Time for fishers to taste freedom
“Twenty one years after the advent of democracy, it is high time that small-scale fishers taste the fruits of freedom,” says Masifundise Development Trust.
Masifundise and Coastal Links South Africa are calling on the authorities to go ahead and implement the small-scale fisheries policy, and to do so comprehensively.
“Our members, some 4 000 small-scale fishers from around the country, cannot wait any longer for the implementation of this policy, which they fought for and participated in formulating,” said Masifundise Director Naseegh Jaffer.
Small-Scale fishers in the Northern and Western Cape face the ill-fated Interim Relief, whilst fishers in the Eastern Cape and Kwazulu Natal have no rights to sell their catches, face unfair treatment by officials and some fishers get killed.
“The proper implementation of the SSF policy will correct historic injustices and put an end to the irregularities, inefficiencies and inequalities in the quota and interim relief systems, “said Mandla Gqamlana, of Masifundise.
Throughout the country small-scale fishers find themselves losing access to many marine resources which they use to sustain their livelihoods.
“The injustices of apartheid and colonialism continued after a democratic state was established,” said Gqamlana. “The policy provides a framework for small-scale fishers to escape a relationship of servitude and become self-sufficient.”
The benefits that the policy will bring to fishers are to be realised once this process of implementation continues.
The Policy stipulates how men, women and the youth within small-scale fishing communities will be developed. There will be jobs, food security and poverty alleviation for fishing communities.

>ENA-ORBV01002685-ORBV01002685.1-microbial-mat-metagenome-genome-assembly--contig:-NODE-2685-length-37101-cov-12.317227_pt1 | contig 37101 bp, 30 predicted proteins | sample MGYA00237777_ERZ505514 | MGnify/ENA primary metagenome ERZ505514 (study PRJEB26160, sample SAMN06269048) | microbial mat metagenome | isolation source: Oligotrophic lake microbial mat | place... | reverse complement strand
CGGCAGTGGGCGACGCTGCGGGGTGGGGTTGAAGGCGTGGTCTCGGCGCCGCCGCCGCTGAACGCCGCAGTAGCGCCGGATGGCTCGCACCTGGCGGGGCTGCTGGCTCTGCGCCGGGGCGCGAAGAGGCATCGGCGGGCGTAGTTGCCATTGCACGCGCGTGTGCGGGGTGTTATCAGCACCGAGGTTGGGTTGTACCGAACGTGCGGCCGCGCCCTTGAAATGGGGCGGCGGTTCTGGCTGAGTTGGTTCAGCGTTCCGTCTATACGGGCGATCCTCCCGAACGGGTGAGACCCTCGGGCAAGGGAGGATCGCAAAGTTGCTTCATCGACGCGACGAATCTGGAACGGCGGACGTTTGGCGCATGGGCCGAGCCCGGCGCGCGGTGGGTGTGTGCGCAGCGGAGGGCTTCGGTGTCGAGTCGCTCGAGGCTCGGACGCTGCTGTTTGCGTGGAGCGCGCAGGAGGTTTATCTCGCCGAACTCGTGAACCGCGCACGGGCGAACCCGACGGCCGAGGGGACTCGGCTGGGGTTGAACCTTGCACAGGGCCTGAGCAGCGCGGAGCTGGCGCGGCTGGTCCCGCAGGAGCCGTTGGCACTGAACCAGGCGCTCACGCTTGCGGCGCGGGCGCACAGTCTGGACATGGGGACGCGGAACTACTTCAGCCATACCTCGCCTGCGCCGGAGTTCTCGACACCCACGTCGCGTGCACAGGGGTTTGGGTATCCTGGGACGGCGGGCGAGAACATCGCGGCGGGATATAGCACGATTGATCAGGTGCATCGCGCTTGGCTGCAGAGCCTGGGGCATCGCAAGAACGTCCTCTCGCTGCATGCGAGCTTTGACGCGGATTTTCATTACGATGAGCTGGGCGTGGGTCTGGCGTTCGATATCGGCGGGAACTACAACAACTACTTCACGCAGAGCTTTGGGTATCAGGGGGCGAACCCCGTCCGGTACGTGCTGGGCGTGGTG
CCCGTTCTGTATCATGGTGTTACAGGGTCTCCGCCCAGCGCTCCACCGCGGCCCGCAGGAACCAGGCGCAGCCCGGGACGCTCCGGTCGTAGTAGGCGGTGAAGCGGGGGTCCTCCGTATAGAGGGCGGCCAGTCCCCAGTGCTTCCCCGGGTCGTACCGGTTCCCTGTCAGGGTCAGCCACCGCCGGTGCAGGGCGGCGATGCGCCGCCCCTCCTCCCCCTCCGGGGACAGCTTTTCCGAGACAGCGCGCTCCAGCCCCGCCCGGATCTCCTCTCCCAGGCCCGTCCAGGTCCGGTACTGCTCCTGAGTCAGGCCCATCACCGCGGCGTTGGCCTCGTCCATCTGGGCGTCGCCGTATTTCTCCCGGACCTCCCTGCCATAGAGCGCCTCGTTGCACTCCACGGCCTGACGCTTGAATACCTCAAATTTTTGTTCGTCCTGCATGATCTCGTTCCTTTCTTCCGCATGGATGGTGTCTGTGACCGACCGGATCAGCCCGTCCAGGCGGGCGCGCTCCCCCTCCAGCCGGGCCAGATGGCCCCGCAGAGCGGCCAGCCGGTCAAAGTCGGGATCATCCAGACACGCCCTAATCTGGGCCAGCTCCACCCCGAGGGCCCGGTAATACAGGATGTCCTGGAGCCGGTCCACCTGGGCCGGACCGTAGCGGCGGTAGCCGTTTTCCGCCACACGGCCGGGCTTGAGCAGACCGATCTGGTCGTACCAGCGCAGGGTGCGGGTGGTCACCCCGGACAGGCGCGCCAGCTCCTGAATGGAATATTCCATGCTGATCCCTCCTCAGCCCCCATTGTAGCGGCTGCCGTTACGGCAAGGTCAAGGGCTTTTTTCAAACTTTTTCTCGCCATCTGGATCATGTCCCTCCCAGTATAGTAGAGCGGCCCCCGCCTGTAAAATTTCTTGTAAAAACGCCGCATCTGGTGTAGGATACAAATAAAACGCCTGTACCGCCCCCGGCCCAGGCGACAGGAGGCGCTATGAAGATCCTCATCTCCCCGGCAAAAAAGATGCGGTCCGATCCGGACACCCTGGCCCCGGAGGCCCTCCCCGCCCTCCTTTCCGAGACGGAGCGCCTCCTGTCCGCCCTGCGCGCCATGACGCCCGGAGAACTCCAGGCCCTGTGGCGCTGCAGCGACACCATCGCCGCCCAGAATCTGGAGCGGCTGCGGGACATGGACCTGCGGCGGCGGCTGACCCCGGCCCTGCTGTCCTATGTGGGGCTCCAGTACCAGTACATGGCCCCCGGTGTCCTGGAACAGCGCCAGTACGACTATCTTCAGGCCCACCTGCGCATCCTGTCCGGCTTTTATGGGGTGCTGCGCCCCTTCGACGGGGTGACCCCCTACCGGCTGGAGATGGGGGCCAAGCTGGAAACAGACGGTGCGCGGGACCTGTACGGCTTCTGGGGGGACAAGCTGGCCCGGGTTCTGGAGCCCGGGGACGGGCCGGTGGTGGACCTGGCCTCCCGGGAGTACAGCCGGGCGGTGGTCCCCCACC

Benefits of the new policy include the following:
- The formal, legal recognition of artisanal fishing communities, for the first time.
- A move to collective fishing rights, away from the individual quota system that excluded the majority.
- The demarcation of exclusive fishing zones for small scale fishers, where they will be able to harvest or catch anything throughout the year. The potential for ongoing sustainable income will be considerably enhanced. These zones will be out of bounds for big commercial fishing companies.
- Clear benefits for women, in fishing communities, from both fishing and value chain involvement.
- Women will be able to actively take part in fishing activities and participate in the management and regulatory systems at local and national level.
- Improved marine resource co-management.
The formulation, adoption and implementation of the Small-Scale Fisheries Policy are a big step forward for the struggle of small-scale fishers for human rights and dignity.
The policy lays the foundation for a break with the past and a new beginning of empowered fishing communities.
Women’s role in fishing industry not to be underestimated
The new small-scale fisheries (SSF) policy is strong on gender rights in fisheries. This week The Hook looks at the issue of women in fisheries.